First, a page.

MINING magnate Gina Rinehart has taken her rapidly expanding interests in agriculture one step further adding a joint venture with WA's Bannister Downs Dairy to her portfolio.
The unison between the two WA family-owned companies, Northcliffe dairy farmers Mathew and Suzanne Daubney's Bannister Downs Dairy and Ms Rinehart's Hancock Prospecting Pty Ltd (HPPL) subsidiary Hope Downs Dairy will centre on construction of a $20 million purpose-built processing facility enabling a four-fold increase in Bannister Downs' supply.
It will also include a tourism side to the business whereby visitors can share in the Bannister Downs story and see the process from "grass to glass".
Ms Rinehart said the investment was part of a developed strategy to support and grow the dairy industry in Australia.
It comes on the back of a Queensland-based joint venture with Chinese interests to supply infant milk formula to China.
Having spent much of her childhood in the North West, predominantly on Mulga Downs station, Tom Price, Ms Rinehart said she was privileged to have been brought up in the country with an outback commonsense background.
"Fortunately from participating in the mining industry we are also now able to invest further in the agricultural area," she said.
"I am pro small business, the sector which is the largest individual employer in Australia and the engine for our future.
"Farming in Australia is in my view part of this important future but it (like other small business) is struggling with the burden of government regulation.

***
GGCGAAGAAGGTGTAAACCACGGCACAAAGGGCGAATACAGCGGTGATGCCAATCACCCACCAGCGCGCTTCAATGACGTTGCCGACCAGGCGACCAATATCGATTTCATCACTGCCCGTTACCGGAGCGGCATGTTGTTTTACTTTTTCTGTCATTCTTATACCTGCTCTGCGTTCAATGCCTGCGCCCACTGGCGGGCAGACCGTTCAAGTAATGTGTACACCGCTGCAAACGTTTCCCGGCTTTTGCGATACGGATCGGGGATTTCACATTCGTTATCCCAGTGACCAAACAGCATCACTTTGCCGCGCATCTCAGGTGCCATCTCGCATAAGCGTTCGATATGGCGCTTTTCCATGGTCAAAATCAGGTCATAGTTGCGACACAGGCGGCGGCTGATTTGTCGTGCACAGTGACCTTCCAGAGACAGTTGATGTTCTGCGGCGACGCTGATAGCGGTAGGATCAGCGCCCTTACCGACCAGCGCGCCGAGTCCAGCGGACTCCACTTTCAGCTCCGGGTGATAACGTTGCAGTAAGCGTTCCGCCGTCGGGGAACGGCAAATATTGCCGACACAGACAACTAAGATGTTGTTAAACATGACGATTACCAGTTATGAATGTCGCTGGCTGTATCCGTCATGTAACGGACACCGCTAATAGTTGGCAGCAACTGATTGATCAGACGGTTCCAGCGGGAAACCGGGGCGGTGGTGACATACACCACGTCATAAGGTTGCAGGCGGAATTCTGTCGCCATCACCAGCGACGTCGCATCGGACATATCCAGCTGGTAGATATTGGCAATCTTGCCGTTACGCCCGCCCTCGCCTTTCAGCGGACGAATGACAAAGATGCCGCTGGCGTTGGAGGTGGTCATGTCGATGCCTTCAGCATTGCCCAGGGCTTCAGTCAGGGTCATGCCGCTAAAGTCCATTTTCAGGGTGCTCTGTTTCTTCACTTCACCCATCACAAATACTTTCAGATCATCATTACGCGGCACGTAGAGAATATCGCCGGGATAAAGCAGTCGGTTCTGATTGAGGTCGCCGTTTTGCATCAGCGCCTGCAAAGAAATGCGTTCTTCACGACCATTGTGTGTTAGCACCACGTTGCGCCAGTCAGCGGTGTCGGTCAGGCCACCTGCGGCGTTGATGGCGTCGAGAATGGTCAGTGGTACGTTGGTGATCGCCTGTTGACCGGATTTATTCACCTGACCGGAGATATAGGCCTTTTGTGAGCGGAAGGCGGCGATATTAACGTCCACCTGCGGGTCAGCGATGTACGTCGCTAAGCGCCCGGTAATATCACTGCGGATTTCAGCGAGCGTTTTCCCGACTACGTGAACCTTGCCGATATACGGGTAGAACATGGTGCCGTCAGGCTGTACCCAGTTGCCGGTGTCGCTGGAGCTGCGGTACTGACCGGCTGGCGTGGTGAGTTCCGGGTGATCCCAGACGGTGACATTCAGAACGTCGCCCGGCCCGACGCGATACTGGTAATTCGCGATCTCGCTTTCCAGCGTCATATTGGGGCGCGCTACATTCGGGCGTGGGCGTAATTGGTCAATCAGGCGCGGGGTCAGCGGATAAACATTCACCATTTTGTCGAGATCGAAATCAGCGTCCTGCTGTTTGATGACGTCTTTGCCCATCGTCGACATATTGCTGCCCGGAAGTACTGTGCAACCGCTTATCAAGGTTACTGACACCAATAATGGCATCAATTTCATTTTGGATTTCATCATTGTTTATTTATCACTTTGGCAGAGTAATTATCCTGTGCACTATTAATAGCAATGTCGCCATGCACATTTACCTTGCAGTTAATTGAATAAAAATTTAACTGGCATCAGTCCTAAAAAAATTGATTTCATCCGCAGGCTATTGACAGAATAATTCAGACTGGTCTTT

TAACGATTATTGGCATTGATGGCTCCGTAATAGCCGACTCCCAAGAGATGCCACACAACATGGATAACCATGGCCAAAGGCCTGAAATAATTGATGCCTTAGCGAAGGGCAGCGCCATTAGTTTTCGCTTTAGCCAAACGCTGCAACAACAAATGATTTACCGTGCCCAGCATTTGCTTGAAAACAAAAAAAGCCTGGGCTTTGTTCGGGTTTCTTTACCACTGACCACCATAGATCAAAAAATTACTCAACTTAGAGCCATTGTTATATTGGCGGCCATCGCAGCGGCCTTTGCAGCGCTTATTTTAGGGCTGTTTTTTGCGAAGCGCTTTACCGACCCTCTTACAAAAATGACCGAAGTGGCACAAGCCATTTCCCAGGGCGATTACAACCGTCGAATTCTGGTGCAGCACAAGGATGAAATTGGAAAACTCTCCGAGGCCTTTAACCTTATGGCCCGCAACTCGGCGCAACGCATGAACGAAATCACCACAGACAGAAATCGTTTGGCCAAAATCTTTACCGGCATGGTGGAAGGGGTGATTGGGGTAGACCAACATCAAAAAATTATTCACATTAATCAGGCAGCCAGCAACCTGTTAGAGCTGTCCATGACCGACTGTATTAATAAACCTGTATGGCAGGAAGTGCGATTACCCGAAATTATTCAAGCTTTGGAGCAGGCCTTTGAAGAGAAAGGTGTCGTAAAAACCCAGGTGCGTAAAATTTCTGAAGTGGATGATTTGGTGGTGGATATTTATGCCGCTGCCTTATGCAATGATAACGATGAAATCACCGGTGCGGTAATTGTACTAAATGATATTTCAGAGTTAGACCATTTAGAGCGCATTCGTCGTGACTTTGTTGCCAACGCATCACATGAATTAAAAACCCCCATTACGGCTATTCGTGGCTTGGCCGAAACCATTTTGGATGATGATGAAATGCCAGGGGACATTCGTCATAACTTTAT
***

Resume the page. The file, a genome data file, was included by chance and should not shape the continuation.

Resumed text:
"I am backing Australia and its future, but governments both Federal and State need to do something too."
Ms Daubney said her family couldn't be happier with the partnership arrangement they had formed with Ms Rinehart, especially as it meant control remained in WA hands and WA family business hands at that.
"I think people underestimate her connection to agriculture," she said.
"It's a positive for agriculture to see a local investor with a long-term vision making such a noble investment.
"It's a signal dairy is on the move and we hope there are other flow-on effects for the industry but it does take time to see the benefit at the farmgate."
Bannister Downs' main focus will continue to be supply to WA markets but overseas markets are on the radar for the future.
"We already have 50 outlets in WA on our waiting list so that will be our first priority," Ms Daubney said.
"After that there is enormous potential to sell into Asian markets particularly with the falling dollar and the competitive cost of air freight into these regions.
"We are not looking for mass markets but for high value markets in offering product freshness and integrity.
"I think trust is the new currency in business and that's what we offer.
"What we milk from cows this morning can be on local shop shelves within a few hours and in Perth and potentially Asia by tomorrow morning."
When they started their milk retailing venture in 2005, the Daubneys broke new ground with unique biodegradable, flat pack packaging in their mission to be ethical suppliers of premium quality, whole and flavoured milk and cream.